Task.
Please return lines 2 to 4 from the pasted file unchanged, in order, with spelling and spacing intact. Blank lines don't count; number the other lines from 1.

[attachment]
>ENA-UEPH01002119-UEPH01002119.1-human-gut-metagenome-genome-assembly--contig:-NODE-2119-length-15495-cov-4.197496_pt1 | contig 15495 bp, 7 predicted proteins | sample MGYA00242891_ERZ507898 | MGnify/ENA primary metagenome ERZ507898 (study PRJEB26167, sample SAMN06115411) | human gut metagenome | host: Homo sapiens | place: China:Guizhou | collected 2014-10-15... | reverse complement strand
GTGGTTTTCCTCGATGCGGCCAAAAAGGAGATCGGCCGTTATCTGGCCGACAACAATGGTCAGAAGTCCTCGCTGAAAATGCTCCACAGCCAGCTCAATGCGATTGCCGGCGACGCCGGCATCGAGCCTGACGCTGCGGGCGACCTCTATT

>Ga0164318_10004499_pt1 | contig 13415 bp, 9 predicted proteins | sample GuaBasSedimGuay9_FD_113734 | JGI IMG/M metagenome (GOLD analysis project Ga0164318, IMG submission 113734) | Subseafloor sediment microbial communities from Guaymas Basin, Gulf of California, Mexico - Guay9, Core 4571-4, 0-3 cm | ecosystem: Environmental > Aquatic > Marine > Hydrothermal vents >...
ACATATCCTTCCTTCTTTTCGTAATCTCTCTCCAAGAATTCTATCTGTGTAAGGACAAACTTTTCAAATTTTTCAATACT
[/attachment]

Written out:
GTGGTTTTCCTCGATGCGGCCAAAAAGGAGATCGGCCGTTATCTGGCCGACAACAATGGTCAGAAGTCCTCGCTGAAAATGCTCCACAGCCAGCTCAATGCGATTGCCGGCGACGCCGGCATCGAGCCTGACGCTGCGGGCGACCTCTATT

>Ga0164318_10004499_pt1 | contig 13415 bp, 9 predicted proteins | sample GuaBasSedimGuay9_FD_113734 | JGI IMG/M metagenome (GOLD analysis project Ga0164318, IMG submission 113734) | Subseafloor sediment microbial communities from Guaymas Basin, Gulf of California, Mexico - Guay9, Core 4571-4, 0-3 cm | ecosystem: Environmental > Aquatic > Marine > Hydrothermal vents >...
ACATATCCTTCCTTCTTTTCGTAATCTCTCTCCAAGAATTCTATCTGTGTAAGGACAAACTTTTCAAATTTTTCAATACT